|Thursday, March 23, 2006
We slept well and were awakened to the hoot of an owl as dawn was breaking. It turns out a great white owl has made its nest in a Joshua Tree not far from our campsite. We made an early departure and drove through Joshua Tree National Monument on our way south to Yuma, AZ. The contrast of snow-capped mountains surrounding the arid Yucca Valley desert was very picturesque in the early morning sun.
Our route to Yuma took us past the Salton Sea. It is a former fresh water lake dried up over 500 years ago when the Colorado River empted into this basin on its way to the Sea of Cortez. The river took a new path that bypassed the lake and it went dry. However, when the WPA was constructing the Hoover Dam in 1905, the lakebed was accidentally flooded creating a fresh water lake that measured over 40 miles in length before the flooding could be stopped. Up through the 1950s, this was a very popular vacation spot for southern Californians. By the 60s the lake was evaporating faster than fresh water runoffs from the surrounding mountain and agricultural lands could replenish. The sea is now saltier than the ocean. It also has an overabundance of algae (caused by farm runoffs) and emits a stench from algae blooms that can be very noticeable in hot weather.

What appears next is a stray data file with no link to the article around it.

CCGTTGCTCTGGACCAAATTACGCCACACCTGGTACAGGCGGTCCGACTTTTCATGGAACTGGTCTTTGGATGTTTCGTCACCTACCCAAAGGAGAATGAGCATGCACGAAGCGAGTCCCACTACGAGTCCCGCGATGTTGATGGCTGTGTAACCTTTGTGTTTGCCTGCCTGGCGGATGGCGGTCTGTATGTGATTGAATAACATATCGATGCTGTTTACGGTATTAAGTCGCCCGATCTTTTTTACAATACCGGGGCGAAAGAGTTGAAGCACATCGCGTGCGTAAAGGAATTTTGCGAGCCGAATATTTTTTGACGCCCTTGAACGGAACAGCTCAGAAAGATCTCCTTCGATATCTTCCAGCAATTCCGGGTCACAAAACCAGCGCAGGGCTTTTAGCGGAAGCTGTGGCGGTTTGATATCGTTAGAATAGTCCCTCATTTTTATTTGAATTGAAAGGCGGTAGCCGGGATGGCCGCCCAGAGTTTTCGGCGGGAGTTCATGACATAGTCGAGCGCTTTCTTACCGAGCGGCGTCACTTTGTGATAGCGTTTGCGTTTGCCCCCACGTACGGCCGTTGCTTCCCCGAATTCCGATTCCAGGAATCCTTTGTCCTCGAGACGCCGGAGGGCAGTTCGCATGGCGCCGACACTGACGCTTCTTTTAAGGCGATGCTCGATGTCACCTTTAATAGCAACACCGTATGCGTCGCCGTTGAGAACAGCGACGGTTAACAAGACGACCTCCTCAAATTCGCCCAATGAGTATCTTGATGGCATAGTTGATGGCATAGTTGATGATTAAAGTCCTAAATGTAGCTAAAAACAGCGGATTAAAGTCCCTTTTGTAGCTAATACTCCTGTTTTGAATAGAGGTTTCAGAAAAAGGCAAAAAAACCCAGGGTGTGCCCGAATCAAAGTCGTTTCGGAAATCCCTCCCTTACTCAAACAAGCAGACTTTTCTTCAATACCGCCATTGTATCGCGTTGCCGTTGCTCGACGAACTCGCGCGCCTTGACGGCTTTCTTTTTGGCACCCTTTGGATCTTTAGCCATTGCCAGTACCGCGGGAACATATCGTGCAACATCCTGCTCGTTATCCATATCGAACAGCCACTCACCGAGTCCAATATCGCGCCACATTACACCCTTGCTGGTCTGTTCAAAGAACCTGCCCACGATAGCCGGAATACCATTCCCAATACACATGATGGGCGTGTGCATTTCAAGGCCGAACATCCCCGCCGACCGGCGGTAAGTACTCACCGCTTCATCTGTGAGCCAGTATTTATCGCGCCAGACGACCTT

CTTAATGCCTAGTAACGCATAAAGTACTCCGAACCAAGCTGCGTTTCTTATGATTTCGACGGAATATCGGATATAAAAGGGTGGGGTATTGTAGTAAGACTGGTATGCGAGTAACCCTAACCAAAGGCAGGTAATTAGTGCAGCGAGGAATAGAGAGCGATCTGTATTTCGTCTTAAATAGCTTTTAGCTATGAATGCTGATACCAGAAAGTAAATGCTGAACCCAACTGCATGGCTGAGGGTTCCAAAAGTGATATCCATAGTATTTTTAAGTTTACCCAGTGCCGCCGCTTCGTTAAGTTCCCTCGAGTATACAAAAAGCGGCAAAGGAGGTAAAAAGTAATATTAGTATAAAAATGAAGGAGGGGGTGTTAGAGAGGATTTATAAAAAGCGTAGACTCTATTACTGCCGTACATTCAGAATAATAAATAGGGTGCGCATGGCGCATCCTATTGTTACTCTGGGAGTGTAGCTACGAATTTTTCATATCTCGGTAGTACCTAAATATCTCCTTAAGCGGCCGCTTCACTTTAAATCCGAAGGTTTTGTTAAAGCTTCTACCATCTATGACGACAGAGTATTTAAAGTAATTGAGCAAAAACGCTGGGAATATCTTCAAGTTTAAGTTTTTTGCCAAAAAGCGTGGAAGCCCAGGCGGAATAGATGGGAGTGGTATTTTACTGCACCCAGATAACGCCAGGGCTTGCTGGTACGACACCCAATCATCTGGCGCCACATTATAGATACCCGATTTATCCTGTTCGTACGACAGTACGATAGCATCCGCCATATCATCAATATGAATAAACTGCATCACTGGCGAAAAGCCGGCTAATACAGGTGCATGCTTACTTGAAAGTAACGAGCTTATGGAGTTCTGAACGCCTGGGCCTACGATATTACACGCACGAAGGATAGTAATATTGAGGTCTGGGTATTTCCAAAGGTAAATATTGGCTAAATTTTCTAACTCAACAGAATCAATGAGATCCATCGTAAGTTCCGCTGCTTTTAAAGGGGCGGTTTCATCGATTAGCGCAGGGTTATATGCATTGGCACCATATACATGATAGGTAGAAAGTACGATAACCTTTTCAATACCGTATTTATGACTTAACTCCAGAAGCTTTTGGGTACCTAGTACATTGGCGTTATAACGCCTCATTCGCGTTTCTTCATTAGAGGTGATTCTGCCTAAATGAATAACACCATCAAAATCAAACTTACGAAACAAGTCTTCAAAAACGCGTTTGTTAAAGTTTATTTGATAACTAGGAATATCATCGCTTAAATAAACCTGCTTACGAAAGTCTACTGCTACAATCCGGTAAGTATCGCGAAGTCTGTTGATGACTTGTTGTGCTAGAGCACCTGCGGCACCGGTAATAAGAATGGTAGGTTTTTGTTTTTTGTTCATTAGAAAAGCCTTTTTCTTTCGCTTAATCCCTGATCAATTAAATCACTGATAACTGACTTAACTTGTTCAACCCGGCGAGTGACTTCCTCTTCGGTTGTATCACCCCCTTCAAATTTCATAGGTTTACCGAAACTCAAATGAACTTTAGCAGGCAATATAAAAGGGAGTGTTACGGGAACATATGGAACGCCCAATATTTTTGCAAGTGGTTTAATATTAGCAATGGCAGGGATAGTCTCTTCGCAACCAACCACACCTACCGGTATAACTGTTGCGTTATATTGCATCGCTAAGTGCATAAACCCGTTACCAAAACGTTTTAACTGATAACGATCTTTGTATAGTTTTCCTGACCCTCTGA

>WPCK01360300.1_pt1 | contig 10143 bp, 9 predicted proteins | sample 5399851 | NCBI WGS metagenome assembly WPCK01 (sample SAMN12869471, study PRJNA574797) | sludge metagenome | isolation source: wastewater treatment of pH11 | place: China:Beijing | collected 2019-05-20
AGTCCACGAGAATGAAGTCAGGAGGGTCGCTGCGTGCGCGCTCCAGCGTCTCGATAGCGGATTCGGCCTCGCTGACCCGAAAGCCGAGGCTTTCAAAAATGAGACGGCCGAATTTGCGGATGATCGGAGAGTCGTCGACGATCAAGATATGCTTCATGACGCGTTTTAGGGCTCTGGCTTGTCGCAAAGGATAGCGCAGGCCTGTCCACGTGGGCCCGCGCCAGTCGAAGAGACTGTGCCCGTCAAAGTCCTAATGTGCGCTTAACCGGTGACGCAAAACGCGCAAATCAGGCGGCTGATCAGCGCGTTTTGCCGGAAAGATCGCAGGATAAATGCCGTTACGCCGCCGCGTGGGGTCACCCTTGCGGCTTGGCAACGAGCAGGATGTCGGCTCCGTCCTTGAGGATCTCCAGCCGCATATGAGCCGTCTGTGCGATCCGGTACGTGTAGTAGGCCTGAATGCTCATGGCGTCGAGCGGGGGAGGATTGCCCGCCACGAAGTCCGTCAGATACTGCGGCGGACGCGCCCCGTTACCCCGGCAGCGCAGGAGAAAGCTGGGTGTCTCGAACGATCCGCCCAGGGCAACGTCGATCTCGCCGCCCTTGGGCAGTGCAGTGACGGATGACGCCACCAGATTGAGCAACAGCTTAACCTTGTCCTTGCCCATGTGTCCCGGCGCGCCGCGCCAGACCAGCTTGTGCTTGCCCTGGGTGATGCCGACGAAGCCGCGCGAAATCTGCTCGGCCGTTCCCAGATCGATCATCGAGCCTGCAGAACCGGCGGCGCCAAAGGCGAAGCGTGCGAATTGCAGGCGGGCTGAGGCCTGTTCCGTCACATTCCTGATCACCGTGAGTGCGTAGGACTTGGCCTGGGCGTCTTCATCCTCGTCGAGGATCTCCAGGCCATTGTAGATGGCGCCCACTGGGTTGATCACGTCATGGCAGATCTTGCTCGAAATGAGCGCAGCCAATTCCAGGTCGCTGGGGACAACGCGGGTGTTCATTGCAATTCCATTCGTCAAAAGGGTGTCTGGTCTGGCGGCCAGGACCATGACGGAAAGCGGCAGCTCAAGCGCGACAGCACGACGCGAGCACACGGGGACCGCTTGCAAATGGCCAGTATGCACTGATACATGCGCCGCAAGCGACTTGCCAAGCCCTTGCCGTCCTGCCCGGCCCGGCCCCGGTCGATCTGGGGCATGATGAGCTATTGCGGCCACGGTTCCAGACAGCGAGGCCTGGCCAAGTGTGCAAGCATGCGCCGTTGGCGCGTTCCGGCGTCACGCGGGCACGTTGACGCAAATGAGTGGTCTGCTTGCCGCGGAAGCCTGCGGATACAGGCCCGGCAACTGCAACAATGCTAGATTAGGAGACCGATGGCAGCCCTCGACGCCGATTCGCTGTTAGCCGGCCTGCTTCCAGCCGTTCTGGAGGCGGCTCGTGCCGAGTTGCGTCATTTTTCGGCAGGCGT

At the south end of the sea we drove through some desert that, due to irrigation, is now very rich agricultural land. Since we are both from parts of the USA that have been farmed by using natural rain, farming by irrigation still astounds us. To see parched desert interspersed between huge fields of lush lettuce, cabbage, asparagus, and other verdant crops boggled our sense of logic.